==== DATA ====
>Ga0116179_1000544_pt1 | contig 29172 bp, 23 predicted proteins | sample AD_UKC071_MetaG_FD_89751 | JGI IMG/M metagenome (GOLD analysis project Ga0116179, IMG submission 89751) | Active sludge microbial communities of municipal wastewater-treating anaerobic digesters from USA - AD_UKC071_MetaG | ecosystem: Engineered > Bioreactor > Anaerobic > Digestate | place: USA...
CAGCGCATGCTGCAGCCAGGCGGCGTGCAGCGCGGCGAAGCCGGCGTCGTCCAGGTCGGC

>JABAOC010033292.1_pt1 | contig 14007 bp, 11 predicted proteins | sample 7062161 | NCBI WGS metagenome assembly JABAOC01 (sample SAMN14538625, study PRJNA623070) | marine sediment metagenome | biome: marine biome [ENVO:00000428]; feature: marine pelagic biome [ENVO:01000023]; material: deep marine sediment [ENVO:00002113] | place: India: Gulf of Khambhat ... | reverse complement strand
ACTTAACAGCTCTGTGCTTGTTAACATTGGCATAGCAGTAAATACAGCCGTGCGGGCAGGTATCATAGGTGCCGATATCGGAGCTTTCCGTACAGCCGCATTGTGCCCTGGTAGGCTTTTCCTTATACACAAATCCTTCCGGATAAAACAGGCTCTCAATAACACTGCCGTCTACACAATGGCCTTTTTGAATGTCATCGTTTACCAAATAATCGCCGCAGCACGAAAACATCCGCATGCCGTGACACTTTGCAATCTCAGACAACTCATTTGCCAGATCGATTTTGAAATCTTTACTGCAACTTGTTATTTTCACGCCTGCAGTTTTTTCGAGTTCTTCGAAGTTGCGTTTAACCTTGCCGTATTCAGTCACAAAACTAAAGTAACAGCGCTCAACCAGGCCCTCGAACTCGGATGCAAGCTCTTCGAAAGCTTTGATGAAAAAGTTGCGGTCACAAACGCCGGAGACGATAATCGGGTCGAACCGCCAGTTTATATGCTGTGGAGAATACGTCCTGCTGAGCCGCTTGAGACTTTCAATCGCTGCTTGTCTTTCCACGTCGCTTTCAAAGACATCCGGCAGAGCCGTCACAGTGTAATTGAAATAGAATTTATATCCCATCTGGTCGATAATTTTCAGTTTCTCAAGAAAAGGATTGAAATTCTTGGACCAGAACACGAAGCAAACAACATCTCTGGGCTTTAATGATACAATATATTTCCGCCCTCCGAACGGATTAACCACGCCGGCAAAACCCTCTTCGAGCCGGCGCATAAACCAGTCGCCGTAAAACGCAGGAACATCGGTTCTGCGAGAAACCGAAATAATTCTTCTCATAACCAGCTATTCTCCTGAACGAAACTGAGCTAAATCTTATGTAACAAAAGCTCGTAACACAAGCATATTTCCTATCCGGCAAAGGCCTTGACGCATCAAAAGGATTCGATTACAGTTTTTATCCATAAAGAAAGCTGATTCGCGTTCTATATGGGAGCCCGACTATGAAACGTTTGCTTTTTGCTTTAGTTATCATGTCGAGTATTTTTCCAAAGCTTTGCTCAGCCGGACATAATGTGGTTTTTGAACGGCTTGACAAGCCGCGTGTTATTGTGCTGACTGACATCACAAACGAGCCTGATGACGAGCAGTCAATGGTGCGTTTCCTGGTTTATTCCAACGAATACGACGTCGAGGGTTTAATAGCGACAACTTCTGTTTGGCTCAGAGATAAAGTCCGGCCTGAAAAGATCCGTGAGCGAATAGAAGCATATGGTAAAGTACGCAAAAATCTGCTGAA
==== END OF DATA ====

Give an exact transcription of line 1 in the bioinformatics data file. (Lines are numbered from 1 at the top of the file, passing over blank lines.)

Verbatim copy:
>Ga0116179_1000544_pt1 | contig 29172 bp, 23 predicted proteins | sample AD_UKC071_MetaG_FD_89751 | JGI IMG/M metagenome (GOLD analysis project Ga0116179, IMG submission 89751) | Active sludge microbial communities of municipal wastewater-treating anaerobic digesters from USA - AD_UKC071_MetaG | ecosystem: Engineered > Bioreactor > Anaerobic > Digestate | place: USA...